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Old 06-14-2019, 02:17 PM   #1
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Citrus acid fruits bad or good for the teeth?

Hi again, Does all citrus acid fruits like lemons bad for the teeth and damage tooth enamel?

I found contradictions on the web about citrus acid. 1 source saying its good for teeth, gums and great for teeth animal while another says the opposite, that its bad for the teeth, makes it rot or damages tooth enamel so I came here to find out the truth about this, if anyone knows.

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Old 06-14-2019, 06:40 PM   #2
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Acid is bad for the teeth ( enamel) . Citrus being higher in acid than many other fruits would make it more likely to damage the teeth. It happens over a long period of time, not just from eating one orange. Could take months or longer to show signs of damage. If the enamel wears away, the second layer of the tooth is exposed which could make the tooth more susceptible to cavities, more sensitive to temperature ( usually cold). and thinner making the edges more likely to fracture under normal circumstances.

Everyone blames sugar, but its the acid produced by the bacteria that does the tooth damage.
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Old 06-14-2019, 06:45 PM   #3
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Highly acidic foods could cause the gums to become red and irritated, and occasionally the outer layer could turn white and actually peel off. Sometimes people with toothaches will put an aspirin on the gum next to the tooth, hoping it will relieve the pain. Aspirin is an acid. Usually after doing this, the tissue where the aspirin was touching actually becomes necrotic and peels off ( basically dies).

In most cases, after eating just about anything, as long as you clean your teeth ( brush and floss ) little or no damage will be done. Some people are more prone to cavities than others ( could be a genetic or anatomical thing).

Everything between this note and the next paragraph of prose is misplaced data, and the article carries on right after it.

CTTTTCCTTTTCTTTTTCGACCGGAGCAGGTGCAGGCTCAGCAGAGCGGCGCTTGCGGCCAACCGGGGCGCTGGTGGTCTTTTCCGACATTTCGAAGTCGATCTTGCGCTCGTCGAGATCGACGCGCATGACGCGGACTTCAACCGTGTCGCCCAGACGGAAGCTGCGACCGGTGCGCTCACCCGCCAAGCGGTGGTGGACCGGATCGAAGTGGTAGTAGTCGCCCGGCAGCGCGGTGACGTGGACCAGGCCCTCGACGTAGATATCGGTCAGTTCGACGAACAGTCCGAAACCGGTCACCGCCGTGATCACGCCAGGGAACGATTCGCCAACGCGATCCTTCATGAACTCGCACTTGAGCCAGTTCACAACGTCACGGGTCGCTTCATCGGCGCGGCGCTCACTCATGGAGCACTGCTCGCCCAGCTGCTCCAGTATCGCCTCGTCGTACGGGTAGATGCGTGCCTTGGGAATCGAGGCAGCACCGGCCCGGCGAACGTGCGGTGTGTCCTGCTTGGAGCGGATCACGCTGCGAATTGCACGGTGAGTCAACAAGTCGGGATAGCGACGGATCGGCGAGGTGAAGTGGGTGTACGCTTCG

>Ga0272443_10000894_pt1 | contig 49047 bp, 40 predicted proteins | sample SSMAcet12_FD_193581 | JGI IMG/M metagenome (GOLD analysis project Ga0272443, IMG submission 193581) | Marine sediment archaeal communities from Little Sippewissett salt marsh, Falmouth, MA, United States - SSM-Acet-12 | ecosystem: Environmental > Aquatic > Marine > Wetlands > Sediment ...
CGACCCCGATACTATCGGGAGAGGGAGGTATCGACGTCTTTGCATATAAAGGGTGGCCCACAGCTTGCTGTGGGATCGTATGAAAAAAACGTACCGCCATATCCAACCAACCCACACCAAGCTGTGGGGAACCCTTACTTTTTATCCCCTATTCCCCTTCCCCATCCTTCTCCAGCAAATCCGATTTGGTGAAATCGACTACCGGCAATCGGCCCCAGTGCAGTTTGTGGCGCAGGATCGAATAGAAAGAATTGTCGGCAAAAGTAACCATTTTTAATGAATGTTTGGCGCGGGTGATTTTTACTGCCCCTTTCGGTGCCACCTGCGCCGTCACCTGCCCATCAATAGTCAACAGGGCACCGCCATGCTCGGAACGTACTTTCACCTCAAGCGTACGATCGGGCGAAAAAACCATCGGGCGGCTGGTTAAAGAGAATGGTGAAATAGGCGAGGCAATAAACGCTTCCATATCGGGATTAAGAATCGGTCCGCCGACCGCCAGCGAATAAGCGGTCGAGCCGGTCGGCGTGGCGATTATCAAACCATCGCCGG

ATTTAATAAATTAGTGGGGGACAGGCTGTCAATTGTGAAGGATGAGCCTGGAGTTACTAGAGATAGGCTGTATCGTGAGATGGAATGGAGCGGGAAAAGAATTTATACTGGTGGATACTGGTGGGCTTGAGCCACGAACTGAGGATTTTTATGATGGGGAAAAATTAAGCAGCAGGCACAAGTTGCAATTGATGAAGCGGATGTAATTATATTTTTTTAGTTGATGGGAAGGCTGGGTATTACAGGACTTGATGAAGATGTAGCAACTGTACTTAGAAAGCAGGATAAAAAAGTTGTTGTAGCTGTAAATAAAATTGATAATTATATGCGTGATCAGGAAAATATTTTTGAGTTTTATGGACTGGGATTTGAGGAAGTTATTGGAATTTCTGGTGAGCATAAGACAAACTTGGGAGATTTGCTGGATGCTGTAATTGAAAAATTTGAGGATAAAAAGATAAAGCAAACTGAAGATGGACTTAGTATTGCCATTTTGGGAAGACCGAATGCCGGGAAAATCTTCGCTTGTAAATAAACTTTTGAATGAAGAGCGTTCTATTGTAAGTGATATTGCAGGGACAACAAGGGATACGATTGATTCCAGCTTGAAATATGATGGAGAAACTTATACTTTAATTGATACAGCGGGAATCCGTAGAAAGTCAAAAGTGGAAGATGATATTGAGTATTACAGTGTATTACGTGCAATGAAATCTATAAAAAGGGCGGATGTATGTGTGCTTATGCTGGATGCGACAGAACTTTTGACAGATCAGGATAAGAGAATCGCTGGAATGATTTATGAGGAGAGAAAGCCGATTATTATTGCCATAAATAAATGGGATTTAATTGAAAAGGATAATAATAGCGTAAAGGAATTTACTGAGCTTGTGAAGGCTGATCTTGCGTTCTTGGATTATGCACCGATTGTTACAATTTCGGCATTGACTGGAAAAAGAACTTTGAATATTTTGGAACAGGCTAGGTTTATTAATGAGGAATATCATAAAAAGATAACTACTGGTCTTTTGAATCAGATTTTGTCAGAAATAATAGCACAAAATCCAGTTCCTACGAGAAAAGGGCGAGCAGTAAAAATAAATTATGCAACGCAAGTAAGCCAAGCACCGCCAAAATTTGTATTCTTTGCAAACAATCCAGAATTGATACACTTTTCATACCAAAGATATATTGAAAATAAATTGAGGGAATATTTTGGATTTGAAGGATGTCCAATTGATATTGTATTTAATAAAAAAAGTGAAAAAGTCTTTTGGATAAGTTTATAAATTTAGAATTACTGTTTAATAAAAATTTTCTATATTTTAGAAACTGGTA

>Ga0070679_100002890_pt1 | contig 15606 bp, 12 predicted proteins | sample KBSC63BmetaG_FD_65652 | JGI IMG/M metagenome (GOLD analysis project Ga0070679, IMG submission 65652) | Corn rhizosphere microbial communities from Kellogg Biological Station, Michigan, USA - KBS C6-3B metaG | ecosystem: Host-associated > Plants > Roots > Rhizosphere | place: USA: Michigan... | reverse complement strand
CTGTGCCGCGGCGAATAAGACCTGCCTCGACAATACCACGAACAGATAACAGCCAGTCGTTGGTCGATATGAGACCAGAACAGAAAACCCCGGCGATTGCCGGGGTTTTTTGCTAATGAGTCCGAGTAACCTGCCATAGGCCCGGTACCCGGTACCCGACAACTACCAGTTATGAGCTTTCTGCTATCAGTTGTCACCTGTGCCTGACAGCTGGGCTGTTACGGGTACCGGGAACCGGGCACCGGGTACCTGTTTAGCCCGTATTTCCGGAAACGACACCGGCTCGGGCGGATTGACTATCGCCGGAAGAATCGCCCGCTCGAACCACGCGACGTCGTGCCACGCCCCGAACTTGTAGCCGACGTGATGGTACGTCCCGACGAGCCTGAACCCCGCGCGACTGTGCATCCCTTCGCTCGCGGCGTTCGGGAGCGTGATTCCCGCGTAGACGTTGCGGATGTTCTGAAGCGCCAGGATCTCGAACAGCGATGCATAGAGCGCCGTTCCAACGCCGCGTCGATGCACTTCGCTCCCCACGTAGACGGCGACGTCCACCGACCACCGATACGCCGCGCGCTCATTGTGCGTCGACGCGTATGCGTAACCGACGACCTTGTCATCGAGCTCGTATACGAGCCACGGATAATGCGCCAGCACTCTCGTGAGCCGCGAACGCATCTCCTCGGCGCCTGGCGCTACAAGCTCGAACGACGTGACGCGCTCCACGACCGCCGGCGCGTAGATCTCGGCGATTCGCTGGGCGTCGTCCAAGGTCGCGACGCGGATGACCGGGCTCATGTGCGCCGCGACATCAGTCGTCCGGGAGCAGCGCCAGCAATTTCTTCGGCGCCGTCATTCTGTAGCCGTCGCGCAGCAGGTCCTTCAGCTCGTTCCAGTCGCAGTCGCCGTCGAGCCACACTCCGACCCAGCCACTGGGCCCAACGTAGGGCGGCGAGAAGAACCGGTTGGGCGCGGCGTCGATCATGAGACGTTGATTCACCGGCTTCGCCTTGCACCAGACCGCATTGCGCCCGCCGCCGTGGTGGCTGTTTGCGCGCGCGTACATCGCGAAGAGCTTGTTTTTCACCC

Sticky foods ( not just candy, but dried fruits and things like that) cause damage cause they adhere too the tooth and are more difficult to clean off , therefore holding the bacteria against the tooth, feeding it with its sugar and producing the acid to do damage.
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Old 06-14-2019, 06:47 PM   #4
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Another example of how acid affects tooth is people who have GERD or other reflux issues ( bulimia also). The acid from the stomach comes up and damages usually the surfaces behind the front teeth. Wearing away all the enamel, making the teeth thin and brittle ( and often sensitive).
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Old 06-14-2019, 06:53 PM   #5
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https://www.mouthhealthy.org/en/az-t...and-your-teeth
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Old 06-14-2019, 07:45 PM   #6
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Thank you for all the great info, Larry. If we weren't on opposite sides of the country, I'd think you were my dentist. He says the same thing.
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Old 06-14-2019, 08:24 PM   #7
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Quote:
Originally Posted by Cheryl J View Post
Thank you for all the great info, Larry. If we weren't on opposite sides of the country, I'd think you were my dentist. He says the same thing.
Thats reassuring

So many crappy websites out there giving bogus info ( on everything).
File this one under you can't believe everything you read.
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Old 06-14-2019, 08:30 PM   #8
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You're a dentist, aren't you Larry?

Is there any truth to the belief that small amounts of worn off enamel can be replaced with proper diet and non-acidic environment in the mouth?
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Old 06-14-2019, 08:41 PM   #9
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Yes I am, and yes and no.

Very very small amounts can potentially remineralize , so the enamel has to be there, but it can technically become more dense and stronger ( which can sometimes be detected on an X-ray) . As far as gowing or forming enamel in an area where the enamel has worn away, to my knowledge thats not possible.
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Old 06-14-2019, 08:52 PM   #10
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Thanks Larry.
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